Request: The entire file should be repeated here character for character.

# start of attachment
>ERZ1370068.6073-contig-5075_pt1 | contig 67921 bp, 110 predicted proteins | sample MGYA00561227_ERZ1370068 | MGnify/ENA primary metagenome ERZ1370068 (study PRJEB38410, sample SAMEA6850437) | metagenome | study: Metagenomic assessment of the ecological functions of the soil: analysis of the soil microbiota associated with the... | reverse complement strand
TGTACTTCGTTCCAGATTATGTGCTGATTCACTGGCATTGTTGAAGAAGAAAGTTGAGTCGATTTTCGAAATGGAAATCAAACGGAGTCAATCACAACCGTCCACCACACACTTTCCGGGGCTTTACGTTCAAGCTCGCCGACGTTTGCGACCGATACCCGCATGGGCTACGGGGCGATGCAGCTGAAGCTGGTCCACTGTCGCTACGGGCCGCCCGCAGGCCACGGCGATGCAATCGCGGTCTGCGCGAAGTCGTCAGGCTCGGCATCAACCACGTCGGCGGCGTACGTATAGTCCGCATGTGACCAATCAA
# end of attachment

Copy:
>ERZ1370068.6073-contig-5075_pt1 | contig 67921 bp, 110 predicted proteins | sample MGYA00561227_ERZ1370068 | MGnify/ENA primary metagenome ERZ1370068 (study PRJEB38410, sample SAMEA6850437) | metagenome | study: Metagenomic assessment of the ecological functions of the soil: analysis of the soil microbiota associated with the... | reverse complement strand
TGTACTTCGTTCCAGATTATGTGCTGATTCACTGGCATTGTTGAAGAAGAAAGTTGAGTCGATTTTCGAAATGGAAATCAAACGGAGTCAATCACAACCGTCCACCACACACTTTCCGGGGCTTTACGTTCAAGCTCGCCGACGTTTGCGACCGATACCCGCATGGGCTACGGGGCGATGCAGCTGAAGCTGGTCCACTGTCGCTACGGGCCGCCCGCAGGCCACGGCGATGCAATCGCGGTCTGCGCGAAGTCGTCAGGCTCGGCATCAACCACGTCGGCGGCGTACGTATAGTCCGCATGTGACCAATCAA